Edward Wilson’s A Very British Ending holds out a gesturing hand to readers, inviting them to take in the far reaches of time, class and place.
A Very British Ending follows at-first junior spy William Catesby through his career in the intelligence services. But we begin at the end, meeting Catesby as he cycles through Suffolk, battered by rough winds. He has been summoned to a meeting with the Cabinet Secretary in London but he doesn’t know for which lie he’s told, for which traitor he helped protect or for which order he failed to carry out. He doesn’t know, and neither do we.
If you like knowing exactly what is going on, this may not be the book for you. Huge paragraphs revolve around code names. One character may be going by three different aliases. Lead characters begin discussing others that we’ve not met. And yet this all adds to the idea of intrigue throughout the book. Characters like to quote Sir Walter Scott: Oh what a tangled web we weave. When first we practise to deceive! Each time, it is like a nod from Wilson, acknowledging that this is complicated, urging you to understand.
There is a sense of the cinematic in the novel, particularly in the first chapters. It is easy to see headings of dates and places flashing up on the screen in your mind’s eye, Bond-esque in shots of Whitehall or Washington. Hollywood have mastered providing the audience with just enough realism to believe it when Bond is seemingly fatally shot but ready for his next adventure just as soon as he’s drunk enough shots on his remote island. Wilson takes the premise of realism and adds… realism. This skilful melding of what is real and what is fiction is a strength throughout the book, and through all of Wilson’s work.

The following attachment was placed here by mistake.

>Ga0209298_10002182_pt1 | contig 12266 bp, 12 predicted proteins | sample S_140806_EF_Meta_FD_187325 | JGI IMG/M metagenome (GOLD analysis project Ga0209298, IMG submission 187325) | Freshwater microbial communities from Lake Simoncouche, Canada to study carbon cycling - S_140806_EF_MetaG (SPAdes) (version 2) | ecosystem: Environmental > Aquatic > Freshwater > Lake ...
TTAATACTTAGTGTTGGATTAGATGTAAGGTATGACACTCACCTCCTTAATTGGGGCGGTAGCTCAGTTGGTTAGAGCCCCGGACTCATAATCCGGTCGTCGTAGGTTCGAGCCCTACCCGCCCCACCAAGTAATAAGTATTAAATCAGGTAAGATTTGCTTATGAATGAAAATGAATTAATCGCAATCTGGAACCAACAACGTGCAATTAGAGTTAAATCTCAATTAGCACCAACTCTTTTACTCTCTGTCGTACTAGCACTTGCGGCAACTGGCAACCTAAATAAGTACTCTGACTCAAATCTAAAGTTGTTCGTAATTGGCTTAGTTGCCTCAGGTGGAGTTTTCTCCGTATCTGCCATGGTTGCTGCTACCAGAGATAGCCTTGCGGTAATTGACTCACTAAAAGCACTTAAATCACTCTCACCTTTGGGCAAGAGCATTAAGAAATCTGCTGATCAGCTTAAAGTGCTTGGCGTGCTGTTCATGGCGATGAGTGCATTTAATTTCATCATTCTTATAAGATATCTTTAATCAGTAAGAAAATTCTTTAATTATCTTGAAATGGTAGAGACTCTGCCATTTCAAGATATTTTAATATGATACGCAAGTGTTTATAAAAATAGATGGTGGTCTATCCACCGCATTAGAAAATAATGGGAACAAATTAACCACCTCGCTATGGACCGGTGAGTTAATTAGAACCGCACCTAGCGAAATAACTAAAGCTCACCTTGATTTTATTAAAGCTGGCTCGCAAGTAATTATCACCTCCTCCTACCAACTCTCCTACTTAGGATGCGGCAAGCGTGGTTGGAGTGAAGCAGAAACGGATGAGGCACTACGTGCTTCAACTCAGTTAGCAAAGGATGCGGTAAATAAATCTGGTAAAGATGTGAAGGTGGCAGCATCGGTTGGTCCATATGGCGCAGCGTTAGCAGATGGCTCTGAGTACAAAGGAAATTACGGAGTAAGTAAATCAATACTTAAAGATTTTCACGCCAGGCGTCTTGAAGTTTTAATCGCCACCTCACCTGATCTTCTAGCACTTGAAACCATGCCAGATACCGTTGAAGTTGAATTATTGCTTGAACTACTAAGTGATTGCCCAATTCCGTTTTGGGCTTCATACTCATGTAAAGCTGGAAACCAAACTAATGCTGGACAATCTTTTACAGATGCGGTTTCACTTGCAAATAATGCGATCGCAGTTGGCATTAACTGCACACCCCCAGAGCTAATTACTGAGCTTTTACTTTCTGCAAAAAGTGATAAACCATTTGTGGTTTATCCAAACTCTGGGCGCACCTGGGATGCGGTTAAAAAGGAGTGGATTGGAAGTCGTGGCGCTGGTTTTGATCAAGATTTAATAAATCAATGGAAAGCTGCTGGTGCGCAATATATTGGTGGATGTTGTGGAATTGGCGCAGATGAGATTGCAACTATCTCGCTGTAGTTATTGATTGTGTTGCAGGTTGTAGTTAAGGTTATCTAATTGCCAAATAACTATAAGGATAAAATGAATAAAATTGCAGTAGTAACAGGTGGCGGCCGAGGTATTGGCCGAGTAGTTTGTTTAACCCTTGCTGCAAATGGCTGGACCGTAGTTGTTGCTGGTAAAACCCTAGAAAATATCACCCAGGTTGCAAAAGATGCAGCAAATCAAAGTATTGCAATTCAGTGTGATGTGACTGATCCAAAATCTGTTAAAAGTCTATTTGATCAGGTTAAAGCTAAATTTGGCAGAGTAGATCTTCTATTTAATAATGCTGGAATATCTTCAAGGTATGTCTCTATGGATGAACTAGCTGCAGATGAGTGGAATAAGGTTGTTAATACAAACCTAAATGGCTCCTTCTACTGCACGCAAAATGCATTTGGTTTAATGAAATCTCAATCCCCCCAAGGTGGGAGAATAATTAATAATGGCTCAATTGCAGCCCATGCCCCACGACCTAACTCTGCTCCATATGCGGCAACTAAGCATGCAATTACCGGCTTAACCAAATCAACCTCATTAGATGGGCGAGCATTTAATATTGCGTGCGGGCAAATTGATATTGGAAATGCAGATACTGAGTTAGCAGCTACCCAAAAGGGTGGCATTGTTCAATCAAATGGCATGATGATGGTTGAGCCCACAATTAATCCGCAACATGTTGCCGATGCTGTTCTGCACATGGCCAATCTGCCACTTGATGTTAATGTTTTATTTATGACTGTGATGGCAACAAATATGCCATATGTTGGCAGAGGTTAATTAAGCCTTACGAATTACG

One of the strongest scenes (even now, I’m thinking of these parts as scenes, rather than chapters) is when Catesby comes upon the aftermath of Oradour-sur-Glane. I am embarrassed that I didn’t know what that meant when I first picked up the book. I was unsure when I started reading whether the book was going to be historically accurate, so I Googled the town name, thinking that it would perhaps be a real place but mostly unremarkable. Oradour-sur-Glane was an unspeakably awful event in the Second World War and Wilson’s honest but respectful description showed me that I wasn’t in for a slash-and-stab adventure.
However, the novel does markedly slow down in the middle. I needed to take it in bursts, keeping my mind fresh on who did what, and how that was politically devastating/astute, in order to feel a pay-off. I recommend, though, that if you’ve got the time to linger and appreciate the intricacies, that you do so. If you rush, you’ll be short-changing yourself and this book.
This is a book that isn’t going to dumb things down for you. Here is what’s happening; try to keep up.